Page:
Red Barn Mercantile (1117 King St.) Both for decorating and finding a perfect present, this shop is a favorite destination of King Street regulars. Owner Amy Rutherford has an eye for style, whether your preference in home furnishings is beachy, cottage or vintage. “I like to mix old and new, high and low,” Rutherford says. There are old-fashioned enamel measuring spoons ($17.95) and vintage Mason jars ($10 to $14), Dash & Albert rugs and the exotic John Robshaw bed linens you’ll spot in shelter magazines.


Customers discovering the Hour for the first time are overwhelmed by shelves brimming with vintage barware, swizzle sticks, coasters and hostess aprons. It makes you want to rush to your attic and see whether you can unearth your grandmother’s Stork Club ashtray.


Red Barn Mercantile’s Takeout Menus organizer ($25) keeps menus in one place, helpful when you’re desperate for a quick meal.


Christian Lacroix’s Designers Guild patchwork pillow is encrusted with beadwork, sequins and embroidery. The folk art themes recall something Frida Kahlo might have displayed in her salon. Available at Decorium Gift and Home ($184).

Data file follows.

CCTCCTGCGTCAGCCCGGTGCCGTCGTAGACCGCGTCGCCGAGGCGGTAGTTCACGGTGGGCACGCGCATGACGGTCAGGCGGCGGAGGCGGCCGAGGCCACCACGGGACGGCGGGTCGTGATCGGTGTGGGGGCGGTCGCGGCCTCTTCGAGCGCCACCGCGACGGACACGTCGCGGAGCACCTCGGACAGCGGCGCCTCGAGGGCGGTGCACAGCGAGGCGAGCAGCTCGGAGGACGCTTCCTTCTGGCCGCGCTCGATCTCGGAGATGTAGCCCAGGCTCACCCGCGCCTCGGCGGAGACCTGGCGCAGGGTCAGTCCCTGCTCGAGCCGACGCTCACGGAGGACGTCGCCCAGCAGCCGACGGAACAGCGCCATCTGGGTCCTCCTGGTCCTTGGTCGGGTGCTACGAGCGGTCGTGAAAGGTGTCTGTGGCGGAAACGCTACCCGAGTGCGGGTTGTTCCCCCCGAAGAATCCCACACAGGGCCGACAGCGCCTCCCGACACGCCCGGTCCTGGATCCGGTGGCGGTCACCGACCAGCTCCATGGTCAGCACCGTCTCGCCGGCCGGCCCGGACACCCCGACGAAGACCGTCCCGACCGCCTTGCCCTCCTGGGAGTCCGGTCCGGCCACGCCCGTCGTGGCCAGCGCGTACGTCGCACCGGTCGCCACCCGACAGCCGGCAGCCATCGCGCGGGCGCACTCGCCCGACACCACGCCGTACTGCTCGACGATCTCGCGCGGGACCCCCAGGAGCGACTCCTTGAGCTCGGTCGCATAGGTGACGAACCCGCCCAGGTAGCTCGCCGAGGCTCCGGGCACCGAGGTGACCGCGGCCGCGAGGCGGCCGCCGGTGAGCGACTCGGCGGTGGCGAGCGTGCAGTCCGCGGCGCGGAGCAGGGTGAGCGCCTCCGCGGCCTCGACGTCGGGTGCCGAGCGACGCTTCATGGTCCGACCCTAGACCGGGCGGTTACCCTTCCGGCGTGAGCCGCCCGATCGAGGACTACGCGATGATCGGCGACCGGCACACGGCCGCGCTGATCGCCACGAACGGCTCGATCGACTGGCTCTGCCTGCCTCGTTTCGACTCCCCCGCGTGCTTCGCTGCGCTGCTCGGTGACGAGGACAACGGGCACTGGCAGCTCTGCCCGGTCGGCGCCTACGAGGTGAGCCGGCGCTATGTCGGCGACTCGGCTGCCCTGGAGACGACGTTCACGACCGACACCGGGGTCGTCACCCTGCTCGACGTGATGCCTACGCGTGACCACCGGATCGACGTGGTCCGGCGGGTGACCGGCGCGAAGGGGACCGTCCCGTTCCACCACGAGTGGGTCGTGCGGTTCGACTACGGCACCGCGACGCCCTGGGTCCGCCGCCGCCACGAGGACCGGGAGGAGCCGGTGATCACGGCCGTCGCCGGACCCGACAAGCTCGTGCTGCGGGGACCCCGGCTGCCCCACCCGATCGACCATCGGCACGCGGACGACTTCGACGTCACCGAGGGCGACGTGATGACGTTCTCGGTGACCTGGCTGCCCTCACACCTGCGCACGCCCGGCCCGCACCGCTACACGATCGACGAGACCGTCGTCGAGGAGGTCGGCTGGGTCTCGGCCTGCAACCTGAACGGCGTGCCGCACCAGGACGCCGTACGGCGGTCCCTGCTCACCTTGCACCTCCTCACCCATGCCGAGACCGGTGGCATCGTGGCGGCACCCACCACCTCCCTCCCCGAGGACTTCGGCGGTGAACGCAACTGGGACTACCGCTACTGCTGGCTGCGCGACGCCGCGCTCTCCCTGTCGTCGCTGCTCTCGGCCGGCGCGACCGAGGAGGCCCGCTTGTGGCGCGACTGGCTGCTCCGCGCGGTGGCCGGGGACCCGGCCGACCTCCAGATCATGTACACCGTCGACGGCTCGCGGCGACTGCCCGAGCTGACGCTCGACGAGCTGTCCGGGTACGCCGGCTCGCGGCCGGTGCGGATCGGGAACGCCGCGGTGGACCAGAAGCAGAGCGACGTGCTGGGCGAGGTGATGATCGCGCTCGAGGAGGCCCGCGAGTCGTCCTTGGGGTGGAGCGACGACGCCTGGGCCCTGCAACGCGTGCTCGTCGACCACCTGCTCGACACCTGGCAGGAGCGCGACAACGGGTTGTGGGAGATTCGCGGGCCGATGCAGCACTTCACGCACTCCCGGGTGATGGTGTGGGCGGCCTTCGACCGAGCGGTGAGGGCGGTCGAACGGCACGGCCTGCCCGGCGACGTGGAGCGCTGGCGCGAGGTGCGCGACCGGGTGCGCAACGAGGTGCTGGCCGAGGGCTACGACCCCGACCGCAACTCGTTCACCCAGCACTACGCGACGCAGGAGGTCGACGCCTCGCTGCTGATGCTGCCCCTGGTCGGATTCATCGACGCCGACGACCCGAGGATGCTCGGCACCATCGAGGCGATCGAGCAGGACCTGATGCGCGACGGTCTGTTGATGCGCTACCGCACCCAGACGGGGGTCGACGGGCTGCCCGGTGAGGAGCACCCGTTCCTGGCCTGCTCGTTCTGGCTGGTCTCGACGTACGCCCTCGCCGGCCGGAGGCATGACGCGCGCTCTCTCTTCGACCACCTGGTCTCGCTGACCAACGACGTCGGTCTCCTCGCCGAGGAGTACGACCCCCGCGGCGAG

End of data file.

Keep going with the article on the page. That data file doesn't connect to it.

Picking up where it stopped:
Nickell’s & Scheffler (1028 King St.) is quick and tasty, whether a bowl of cauliflower and gorgonzola soup for lunch or a brisket braised in gluten-free beer to take home for dinner. When you get to the river, stop by Virtue Feed & Grain (106 S. Union St.), a cozy tavern carved out of an old warehouse, for a beer, some wings and house-roasted Virginia peanuts.


Check out for information on shopping and dining. A group of more than 30 shops makes up the Old Town Boutique District, founder of the annual Sidewalk Sale (Aug. 10 this year) as well as the Black Friday Sale (Nov. 29), when retailers open at 6 a.m. with special discounts.


Metro is ideal if you are up for the one-mile walk to the waterfront. Or take the free King Street Trolley that runs every 15 minutes from 11:30 a.m. to 10:15 p.m. between the Metro station and the Potomac River. Both free and paid street parking are plentiful. Or try the centrally located and affordable Market Square Garage. You can also take a water taxi from National Harbor.


Store hours vary and can change with the seasons. Check before going.